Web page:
The trouble with Canadian internationals playing over in Europe coming back is that the wage structure there kind of dictates that unless they want to take a massive pay cut to come home, they have to be DPs. There’s usually better, non Canadian, players playing elsewhere that clubs can and will get that for that money.
That ultimately is why a player like Hutchinson (and others) haven’t already headed to MLS, despite seemingly being keen to leave Turkey and previously expressing a desire when here in Vancouver with the national team to finish his career in his country’s home league.
“I know there has been interest in bringing Atiba home,” Garber told the assembled room. “I don’t know why a deal wasn’t done for him, so I can’t comment on that, but we do need to bring, as we did with the top American players, we do need to bring as many of the top Canadian players home to Canada to play in Major League Soccer.
“We want our leagues and our clubs to be a league of choice. That’s a league of choice for fans, a league of choice for coaches and administrators, and also a league of choice for players. When you think of where we are now with the US national team players, a great number of them playing in MLS and interested in coming home, that gives us a brand and marketing profile that is important to our league.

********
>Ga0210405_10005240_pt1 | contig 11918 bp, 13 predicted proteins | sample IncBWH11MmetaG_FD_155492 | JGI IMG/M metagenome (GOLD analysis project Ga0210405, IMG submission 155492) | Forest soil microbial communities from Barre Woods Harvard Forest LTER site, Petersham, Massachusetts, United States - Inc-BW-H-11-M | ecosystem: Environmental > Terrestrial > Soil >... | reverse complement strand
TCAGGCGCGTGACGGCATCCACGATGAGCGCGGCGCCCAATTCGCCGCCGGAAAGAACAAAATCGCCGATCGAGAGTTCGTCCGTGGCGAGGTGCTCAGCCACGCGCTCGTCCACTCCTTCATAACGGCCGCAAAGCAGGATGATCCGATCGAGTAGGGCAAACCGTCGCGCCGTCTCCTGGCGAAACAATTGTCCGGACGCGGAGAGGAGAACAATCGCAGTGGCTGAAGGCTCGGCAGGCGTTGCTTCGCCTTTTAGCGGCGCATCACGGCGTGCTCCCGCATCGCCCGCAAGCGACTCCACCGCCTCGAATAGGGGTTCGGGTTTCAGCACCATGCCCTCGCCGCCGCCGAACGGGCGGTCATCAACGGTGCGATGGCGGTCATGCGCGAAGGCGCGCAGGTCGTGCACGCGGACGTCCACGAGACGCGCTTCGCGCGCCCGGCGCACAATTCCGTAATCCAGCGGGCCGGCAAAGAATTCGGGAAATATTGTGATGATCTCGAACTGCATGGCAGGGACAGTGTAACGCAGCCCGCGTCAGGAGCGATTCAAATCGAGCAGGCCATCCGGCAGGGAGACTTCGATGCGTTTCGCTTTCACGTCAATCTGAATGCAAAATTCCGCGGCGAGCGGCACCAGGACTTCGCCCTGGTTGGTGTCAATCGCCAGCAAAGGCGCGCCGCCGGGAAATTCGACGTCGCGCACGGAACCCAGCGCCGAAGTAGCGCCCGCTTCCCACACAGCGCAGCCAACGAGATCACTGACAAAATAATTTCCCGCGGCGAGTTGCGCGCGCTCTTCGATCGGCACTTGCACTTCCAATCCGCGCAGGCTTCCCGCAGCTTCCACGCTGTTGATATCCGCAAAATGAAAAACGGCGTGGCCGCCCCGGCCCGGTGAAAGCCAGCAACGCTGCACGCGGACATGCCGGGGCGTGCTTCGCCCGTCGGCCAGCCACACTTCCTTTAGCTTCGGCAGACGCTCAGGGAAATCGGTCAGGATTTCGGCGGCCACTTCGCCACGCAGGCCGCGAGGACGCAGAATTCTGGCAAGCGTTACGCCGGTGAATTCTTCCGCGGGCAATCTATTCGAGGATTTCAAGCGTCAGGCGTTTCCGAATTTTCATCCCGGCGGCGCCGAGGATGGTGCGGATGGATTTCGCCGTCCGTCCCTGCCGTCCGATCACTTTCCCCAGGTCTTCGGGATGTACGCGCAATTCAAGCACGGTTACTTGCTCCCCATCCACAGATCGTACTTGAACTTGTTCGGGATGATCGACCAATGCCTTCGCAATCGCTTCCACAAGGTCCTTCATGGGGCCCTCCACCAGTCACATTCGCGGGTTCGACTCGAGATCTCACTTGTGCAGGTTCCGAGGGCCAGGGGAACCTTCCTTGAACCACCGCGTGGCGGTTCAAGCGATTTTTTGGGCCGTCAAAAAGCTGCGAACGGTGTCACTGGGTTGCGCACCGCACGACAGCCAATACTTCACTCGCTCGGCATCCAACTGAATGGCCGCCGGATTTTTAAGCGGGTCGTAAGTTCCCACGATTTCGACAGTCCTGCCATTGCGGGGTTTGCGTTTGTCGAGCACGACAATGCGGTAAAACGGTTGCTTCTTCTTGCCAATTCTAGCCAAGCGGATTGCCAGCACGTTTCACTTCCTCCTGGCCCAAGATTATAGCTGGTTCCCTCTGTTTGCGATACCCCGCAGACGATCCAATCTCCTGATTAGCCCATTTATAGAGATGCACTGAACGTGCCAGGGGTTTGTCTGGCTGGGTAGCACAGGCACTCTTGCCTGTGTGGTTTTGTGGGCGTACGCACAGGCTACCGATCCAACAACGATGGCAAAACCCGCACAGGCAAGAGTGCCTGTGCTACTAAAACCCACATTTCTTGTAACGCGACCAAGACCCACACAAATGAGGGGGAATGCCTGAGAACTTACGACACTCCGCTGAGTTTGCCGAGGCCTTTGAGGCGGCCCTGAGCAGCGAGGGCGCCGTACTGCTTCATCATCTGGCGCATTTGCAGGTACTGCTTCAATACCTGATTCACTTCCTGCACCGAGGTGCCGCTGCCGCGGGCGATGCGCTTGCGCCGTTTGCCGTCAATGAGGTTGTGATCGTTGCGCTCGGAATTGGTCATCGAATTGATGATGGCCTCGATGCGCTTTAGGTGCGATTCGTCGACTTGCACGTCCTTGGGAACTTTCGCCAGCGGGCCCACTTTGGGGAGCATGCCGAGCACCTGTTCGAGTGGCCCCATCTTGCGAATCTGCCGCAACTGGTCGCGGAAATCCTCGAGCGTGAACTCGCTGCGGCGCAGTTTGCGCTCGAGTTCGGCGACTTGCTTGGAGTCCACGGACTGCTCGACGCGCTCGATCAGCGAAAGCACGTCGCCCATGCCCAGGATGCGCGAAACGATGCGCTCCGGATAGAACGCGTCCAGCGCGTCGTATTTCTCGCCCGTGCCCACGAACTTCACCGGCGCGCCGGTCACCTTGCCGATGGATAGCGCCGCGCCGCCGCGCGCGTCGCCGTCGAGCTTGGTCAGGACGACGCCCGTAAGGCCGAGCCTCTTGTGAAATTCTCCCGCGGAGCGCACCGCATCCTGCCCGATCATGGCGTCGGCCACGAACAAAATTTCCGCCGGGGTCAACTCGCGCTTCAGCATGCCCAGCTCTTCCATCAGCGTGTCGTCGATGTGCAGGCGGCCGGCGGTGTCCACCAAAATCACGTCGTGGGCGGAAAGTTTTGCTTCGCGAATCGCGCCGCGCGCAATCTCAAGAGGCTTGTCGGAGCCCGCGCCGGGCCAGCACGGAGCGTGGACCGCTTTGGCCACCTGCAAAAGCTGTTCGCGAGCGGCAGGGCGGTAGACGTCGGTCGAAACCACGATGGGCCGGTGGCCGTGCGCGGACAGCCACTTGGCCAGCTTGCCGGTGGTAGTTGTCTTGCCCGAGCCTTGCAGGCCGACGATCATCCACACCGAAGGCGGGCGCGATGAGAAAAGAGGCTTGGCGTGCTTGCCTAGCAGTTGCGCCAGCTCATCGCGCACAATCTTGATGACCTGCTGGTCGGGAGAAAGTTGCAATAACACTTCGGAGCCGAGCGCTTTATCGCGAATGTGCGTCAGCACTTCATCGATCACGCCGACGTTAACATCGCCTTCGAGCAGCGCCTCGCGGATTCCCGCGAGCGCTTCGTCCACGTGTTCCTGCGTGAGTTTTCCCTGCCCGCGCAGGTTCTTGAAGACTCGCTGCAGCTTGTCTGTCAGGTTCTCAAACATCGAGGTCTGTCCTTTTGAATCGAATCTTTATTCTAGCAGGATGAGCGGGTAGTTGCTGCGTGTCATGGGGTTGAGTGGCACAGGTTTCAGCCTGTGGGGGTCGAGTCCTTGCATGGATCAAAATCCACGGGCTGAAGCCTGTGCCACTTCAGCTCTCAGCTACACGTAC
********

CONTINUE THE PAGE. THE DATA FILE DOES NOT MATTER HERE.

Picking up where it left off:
“If we’re able to do that with Canadian players, I think we’ll have the same success up here, with our Canadian clubs with that initiative, as we have with bringing back Jozy Altidore and Michael Bradley, as an example.”
It should also be noted that any Canadian national team players that did want to come to the league would be subject to allocation, so if the Whitecaps did want to bring a player like Hutchinson or Arfield to the club, it wouldn’t necessarily be that simple, although we all know that things can be made to happen.
MLS – dropping some barriers, while raising others at the same time.
It’s a start and promising for those that want to see the top Canadian talent playing on home turf in years to come.
So with all that said by the Commissioner about bringing Canadian players home to play for Canadian MLS clubs, this tweet the following day is almost peak MLS.
Amerika Birleşik Devletleri’ndeki Major League Soccer ekiplerinden LA Galaxy, Beşiktaşlı futbolcu Atiba'ya resmen kanca attı. pic.twitter.com/jbvZFRQd4a
— Fanatik (@fanatikcomtr) February 8, 2017
Atiba Hutchinson to LA Galaxy? That would be just so MLS – New mechanisms, same teams benefitting. Well at least he’ll get to play the odd game in Canada.